So my makeup routine is very simple and very neutral and very understated and you can see above that it is also relatively inexpensive.
I begin with Cover Girl Clean Sensitive Skin Liquid Makeup and then use Cover Girl Concealer stick if there are any red spots or dark circles under my eyes. Then I add
Cover Girl True Blend Powder. I use a simple eye liner in dark great to go around my eyes and then a little eye shadow. (Go to pinterest for pointers on this--there are excellent tips there!) I hate thick, clumpy mascara so I have finally found one that doesnt: Maybeline Define a Lash Mascara.

And there you have it. Simple, but I feel like my real advice on this front is the basic know yourself and rest and relax. There will be MUCH more on this latter advice to come.

As always, tips and comments are welcome and appreciated!

Tuesday, April 1, 2014

True Beauty: A Beautiful Woman #1

My husband stumbled upon an excellent website for men called The Art of Manliness. If you google this, you'll find the website right away with sub headings of dress and grooming, manly skills, health and sports, relationships and family and more. The hubby says that you can get advice on everything from how to buy a well-fitting suit to how to make a bed and everything beyond. He's enjoyed perusing the subjects and learning a little more about manliness.
This got me thinking. There is much to being a woman as well. I've always meant to write some of it out to pass along to my daughters, and what better place than here where I might get some helpful feedback in the comments?

Charm is deceitful and beauty is passing, But a woman who fears the Lord, she shall be praised. Proverbs 31:30

There is no better place to begin talking about a woman's beauty than with Scripture. There is a surprising amount about women written in this time period when most cultures thought very little of females. God has never made women lesser in importance in the kingdom--we just have a different role. And I think that role has a lot to do with the true definition of beauty in the Bible. How are we to be beautiful? By fearing the Lord.
It's here again in Peter:

Wives, likewise, be submissive to your own husbands, 
that even if some do not obey the word, 
they, without a word, may be won by the conduct of their wives, when they observe 
your chaste conduct accompanied by fear. 
Do not let your adornment be merely outward—arranging the hair, wearing gold, or putting on fine apparel— rather let it be the hidden person of the heart, with the incorruptible beauty of a gentle and quiet spirit, which is very precious in the sight of God.For in this manner, in former times, the holy women who trusted in God also adorned themselves, being submissive to their own husbands, as Sarah obeyed Abraham, calling him lord, whose daughters you are if you do good and are not afraid with any terror. 1 Peter 3:1-6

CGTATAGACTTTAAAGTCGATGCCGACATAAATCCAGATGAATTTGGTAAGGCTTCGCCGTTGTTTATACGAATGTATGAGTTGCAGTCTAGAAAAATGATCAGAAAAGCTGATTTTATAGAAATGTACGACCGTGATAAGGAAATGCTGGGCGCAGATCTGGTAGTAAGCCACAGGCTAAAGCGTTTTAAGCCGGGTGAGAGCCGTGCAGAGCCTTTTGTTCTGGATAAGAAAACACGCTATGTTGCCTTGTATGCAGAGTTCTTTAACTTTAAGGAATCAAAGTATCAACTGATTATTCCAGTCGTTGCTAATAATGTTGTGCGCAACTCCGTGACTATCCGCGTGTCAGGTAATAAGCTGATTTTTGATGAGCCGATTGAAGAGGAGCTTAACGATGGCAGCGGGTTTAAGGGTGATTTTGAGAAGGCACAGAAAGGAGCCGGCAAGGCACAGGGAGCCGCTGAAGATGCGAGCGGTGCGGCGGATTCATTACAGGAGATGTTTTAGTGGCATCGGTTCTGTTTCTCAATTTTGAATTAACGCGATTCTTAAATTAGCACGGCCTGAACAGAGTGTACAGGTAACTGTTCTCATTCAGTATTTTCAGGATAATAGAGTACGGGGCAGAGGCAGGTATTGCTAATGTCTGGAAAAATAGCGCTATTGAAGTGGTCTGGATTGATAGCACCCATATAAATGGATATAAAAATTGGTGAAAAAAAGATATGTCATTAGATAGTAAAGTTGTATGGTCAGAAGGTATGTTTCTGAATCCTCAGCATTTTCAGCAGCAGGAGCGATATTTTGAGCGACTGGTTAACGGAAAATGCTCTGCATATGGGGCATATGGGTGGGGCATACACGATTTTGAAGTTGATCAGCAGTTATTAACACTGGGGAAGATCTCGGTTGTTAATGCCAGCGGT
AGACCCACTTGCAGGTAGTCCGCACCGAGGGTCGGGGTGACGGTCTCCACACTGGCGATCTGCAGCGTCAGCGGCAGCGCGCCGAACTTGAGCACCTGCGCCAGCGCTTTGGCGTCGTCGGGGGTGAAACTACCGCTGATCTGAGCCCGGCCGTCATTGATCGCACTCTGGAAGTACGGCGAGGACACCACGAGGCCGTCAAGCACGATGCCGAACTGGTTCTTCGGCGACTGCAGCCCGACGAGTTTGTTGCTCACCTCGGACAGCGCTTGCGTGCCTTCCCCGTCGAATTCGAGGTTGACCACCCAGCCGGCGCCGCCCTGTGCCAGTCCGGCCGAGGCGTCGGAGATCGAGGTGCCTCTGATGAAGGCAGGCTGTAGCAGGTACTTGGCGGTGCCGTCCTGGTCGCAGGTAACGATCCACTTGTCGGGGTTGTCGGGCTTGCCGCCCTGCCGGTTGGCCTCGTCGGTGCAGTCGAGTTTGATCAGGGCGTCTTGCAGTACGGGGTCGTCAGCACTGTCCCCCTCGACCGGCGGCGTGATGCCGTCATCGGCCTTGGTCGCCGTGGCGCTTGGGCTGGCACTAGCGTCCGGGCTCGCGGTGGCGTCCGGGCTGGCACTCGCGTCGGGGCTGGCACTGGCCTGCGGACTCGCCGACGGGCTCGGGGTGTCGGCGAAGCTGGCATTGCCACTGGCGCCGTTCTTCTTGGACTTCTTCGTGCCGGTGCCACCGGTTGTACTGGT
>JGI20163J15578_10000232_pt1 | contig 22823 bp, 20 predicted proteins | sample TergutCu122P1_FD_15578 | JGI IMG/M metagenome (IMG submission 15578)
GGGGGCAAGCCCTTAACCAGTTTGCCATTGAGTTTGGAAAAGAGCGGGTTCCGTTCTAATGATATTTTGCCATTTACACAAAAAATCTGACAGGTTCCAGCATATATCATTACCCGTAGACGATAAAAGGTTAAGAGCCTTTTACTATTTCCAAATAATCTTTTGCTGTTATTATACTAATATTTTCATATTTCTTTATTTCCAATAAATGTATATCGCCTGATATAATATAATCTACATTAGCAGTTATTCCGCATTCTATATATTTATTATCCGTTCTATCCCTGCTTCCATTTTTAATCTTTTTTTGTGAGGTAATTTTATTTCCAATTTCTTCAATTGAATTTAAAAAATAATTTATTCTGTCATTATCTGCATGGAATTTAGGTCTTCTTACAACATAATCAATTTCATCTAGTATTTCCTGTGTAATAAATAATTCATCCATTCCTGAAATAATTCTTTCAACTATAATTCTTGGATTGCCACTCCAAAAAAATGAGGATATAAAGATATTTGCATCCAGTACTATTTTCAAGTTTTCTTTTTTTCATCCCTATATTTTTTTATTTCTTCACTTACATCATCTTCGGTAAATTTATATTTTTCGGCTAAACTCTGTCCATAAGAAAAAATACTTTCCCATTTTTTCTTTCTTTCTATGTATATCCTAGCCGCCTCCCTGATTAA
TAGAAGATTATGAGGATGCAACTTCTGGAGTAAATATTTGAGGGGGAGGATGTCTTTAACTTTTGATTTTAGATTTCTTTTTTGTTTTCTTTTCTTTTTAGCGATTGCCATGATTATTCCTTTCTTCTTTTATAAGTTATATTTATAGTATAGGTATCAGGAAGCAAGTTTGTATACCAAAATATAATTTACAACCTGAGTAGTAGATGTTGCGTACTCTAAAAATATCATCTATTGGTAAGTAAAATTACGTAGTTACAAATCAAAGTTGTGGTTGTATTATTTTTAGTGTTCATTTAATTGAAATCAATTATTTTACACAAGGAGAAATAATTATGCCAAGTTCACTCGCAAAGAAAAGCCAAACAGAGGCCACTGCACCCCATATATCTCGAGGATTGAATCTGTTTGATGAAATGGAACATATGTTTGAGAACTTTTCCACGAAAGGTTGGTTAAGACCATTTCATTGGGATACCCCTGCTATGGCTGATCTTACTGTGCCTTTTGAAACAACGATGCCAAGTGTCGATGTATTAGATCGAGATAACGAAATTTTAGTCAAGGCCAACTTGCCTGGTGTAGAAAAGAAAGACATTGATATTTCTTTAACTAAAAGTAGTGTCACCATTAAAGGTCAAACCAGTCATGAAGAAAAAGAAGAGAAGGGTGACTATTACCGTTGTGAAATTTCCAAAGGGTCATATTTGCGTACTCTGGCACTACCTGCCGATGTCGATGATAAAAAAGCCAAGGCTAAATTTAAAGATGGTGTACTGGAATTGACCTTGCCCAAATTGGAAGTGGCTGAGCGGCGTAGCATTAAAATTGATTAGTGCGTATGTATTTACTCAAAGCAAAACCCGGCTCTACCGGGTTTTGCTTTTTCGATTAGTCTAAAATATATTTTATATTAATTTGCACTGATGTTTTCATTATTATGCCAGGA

I think we as women tend to shy away from the Bible's teaching on submission and then we miss so much of the beauty! Our submission is not the submission of being lesser--it is the submission of admitting different roles--of serving and helping our husbands. The fear spoken of here seems to me to be that same fear spoken of in Proverbs: the fear of the Lord. Let us do the very thing the world doesn't expect! Let us honor and serve our Lord and those around us. Let us steward what we are given and seek the kind of beauty that doesn't fall apart with age.
I like also that 1 Peter doesn't even hint that we are not to take care of our outer bodies and our appearance. It is just that our motives and our manner matter much more than we often realize. We are to spend even more time addressing the beauty of our hearts. As much time wondering how we can be gentle and quiet and how we can match our scarves with our shoes. This is the really important stuff, girls--pay attention!
Let us seek to be beautiful in the sight of God.

So I begin a series on How to Be a Woman. And not just any woman, a beautiful one! A woman who takes care of her body, her household and her family--but also a woman who does so knowing that there is more to this life than what we can see. A woman who knows that serving the kingdom is to be first and foremost in her heart and mind.

This series will include:
*hair care
*skin care
*"me time"
*time management
*loving the husband
*caring for the kids
*quiet time

I'll be writing to share what I've learned, what I read elsewhere, and of course the occasional post on helpful pinterest pins. : ) I would love any input on what you would put on your list of being a beautiful woman!